Martin Brooks’ new project (via a box or cards) is titled Body Language Decoder. The title has a nice ring to it. Sort of like a retro, eighties throwback – think The Terminator, The Running Man, or Total Recall – which along with the retro illustrative techniques (Brooks calls them ‘flashcards’) drives the point home in a fun and entertaining manner. The actual content of the cards themselves is somewhat sobering, as it’s all about you’re having an objective perspective with everyone you’re with. From the standpoint of being a professional or someone in a position of certain, mandated authority, a read like Body Language Decoder couldn’t be better.
The box of cards is something of a literary roadmap, describing top to bottom the significance of every mannerism, every batting of the eye, every single slight shifting of posture. All of these gestures have significance, all of them are unique in terms of implication. One particular movement might mean something different on an entirely chameleonic level from another, in the exact same sitting. The story one tells with their body language is a series or cards. Language and words are rendered subjective in terms of their ability to authentically communicate one’s character. While the pointing out of this is welcomed on a pragmatic level, on the other hand it’s not exactly going to make you take things at face value anymore.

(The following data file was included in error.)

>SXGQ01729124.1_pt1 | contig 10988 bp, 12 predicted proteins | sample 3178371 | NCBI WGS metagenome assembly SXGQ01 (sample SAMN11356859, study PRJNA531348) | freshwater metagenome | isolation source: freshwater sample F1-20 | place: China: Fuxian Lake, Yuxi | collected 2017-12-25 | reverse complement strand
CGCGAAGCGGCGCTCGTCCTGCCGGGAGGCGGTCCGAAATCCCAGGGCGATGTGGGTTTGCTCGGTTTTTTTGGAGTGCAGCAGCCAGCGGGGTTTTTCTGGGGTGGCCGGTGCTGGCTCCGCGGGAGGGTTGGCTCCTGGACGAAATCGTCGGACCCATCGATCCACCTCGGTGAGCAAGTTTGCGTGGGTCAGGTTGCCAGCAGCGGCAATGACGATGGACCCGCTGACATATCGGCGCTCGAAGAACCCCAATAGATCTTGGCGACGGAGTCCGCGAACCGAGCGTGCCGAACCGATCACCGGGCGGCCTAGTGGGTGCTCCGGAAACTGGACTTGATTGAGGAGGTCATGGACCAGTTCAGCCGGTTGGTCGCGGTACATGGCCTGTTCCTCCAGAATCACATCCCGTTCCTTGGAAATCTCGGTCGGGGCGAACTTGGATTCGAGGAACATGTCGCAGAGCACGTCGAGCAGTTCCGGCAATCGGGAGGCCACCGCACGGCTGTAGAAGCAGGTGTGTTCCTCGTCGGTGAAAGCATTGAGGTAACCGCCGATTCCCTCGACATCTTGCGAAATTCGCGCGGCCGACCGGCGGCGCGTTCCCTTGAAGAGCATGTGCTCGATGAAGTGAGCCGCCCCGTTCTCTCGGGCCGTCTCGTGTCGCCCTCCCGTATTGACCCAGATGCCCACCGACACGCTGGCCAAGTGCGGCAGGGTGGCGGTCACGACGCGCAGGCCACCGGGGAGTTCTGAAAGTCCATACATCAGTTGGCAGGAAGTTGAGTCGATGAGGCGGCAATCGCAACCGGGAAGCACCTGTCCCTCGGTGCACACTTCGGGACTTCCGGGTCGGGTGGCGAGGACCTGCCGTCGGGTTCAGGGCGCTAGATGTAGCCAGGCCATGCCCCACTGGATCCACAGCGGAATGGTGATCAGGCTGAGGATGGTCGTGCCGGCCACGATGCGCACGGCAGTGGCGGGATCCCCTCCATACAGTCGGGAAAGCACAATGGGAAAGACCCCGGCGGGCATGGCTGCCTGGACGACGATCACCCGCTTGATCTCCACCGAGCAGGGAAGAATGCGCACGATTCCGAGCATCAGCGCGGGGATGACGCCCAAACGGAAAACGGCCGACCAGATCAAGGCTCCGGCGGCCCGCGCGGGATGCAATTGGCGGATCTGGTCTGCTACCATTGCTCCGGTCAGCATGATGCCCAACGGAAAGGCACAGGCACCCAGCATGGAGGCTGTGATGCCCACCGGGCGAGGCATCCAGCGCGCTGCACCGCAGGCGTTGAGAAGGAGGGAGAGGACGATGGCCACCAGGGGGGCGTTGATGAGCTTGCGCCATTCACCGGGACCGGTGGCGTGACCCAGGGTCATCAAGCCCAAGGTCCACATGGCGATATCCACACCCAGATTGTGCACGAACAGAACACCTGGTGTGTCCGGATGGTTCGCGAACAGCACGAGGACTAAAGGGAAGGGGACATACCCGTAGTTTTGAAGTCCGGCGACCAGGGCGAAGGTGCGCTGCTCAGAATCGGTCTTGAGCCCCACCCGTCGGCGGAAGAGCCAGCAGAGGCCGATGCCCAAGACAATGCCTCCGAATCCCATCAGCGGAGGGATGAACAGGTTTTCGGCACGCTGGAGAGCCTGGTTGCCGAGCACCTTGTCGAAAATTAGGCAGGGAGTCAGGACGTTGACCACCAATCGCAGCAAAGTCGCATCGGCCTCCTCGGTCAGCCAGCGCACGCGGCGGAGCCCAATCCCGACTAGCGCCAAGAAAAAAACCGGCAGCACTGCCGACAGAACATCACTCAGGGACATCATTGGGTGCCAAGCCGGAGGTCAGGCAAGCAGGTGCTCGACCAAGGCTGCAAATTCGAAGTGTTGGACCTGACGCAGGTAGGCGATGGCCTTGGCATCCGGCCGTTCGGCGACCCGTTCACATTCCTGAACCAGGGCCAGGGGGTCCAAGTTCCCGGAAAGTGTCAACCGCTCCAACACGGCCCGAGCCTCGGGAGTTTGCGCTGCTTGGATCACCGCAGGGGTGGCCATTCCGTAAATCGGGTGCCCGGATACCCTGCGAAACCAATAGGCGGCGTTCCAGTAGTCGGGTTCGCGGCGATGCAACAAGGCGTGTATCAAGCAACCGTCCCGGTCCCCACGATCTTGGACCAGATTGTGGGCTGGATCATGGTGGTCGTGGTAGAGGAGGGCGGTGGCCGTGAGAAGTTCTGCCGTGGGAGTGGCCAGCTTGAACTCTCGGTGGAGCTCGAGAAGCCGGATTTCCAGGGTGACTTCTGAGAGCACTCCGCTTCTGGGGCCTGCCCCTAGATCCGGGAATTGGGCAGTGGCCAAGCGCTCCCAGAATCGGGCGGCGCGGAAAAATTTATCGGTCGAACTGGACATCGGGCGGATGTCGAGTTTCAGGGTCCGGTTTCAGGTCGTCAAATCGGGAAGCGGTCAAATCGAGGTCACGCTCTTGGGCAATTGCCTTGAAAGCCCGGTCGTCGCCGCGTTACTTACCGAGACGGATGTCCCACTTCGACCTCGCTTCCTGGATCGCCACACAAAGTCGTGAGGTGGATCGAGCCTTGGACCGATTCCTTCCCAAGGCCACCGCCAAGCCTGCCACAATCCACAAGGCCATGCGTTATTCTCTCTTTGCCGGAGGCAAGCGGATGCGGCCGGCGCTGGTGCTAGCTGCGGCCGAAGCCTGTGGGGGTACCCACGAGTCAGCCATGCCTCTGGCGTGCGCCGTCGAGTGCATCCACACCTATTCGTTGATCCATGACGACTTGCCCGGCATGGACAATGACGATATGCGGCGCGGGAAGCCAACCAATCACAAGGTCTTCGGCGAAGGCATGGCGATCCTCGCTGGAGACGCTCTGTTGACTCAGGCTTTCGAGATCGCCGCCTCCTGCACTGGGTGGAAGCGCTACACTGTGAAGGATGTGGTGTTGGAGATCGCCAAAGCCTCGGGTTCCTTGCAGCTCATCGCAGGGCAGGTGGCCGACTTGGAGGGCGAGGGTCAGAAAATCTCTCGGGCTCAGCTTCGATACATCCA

After all, in a world like the one we live in today, the personal and professional are starting to blur boundary-wise. So application of what Body Language Decoder promotes into one’s conduct likely will mean, if you’re thoughtful and contentious, that you’re all in. And that means you might never see people the same way again. That’s a frightening concept for folks, if you think about it.
“The power dynamics in our families, friendships, relationships, and workplaces can be fascinating. Who makes the decisions? Who will take the lead? In situations where a hierarchy is ambiguous, or when one person wants to challenge a structure and establish themselves at its head, power players will often use a few recognizable body language signals to claim dominance,” Brooks writes under a passage titled Power Play. Naturally this leads into the next line of thought he promotes, writing: “Connection is fundamental to human life. We value confirmation of our connections with others, both in our personal and professional relationships. Does my boss value my opinion?
Does the person I met at the party remember me positively? Is our friendship still strong after a long time spent apart? These doubts are a result of not knowing how we are thought of by others and can have a negative impact on our confidence and interactions. If we are uncertain about how people feel about us, we are less likely to speak up in a meeting, set up a second date, or get together with friends. Being able to recognize the connection indicators in this category allows us to feel confident in the strength of our relationships and their reciprocity.”
It’s exhausting how intricate our relationship dynamics really are. But at the end of the day, I would say it’s worth taking the red pill Brooks’ card collection symbolizes. Better to understand the truth, then be a happy ignoramus – I suppose…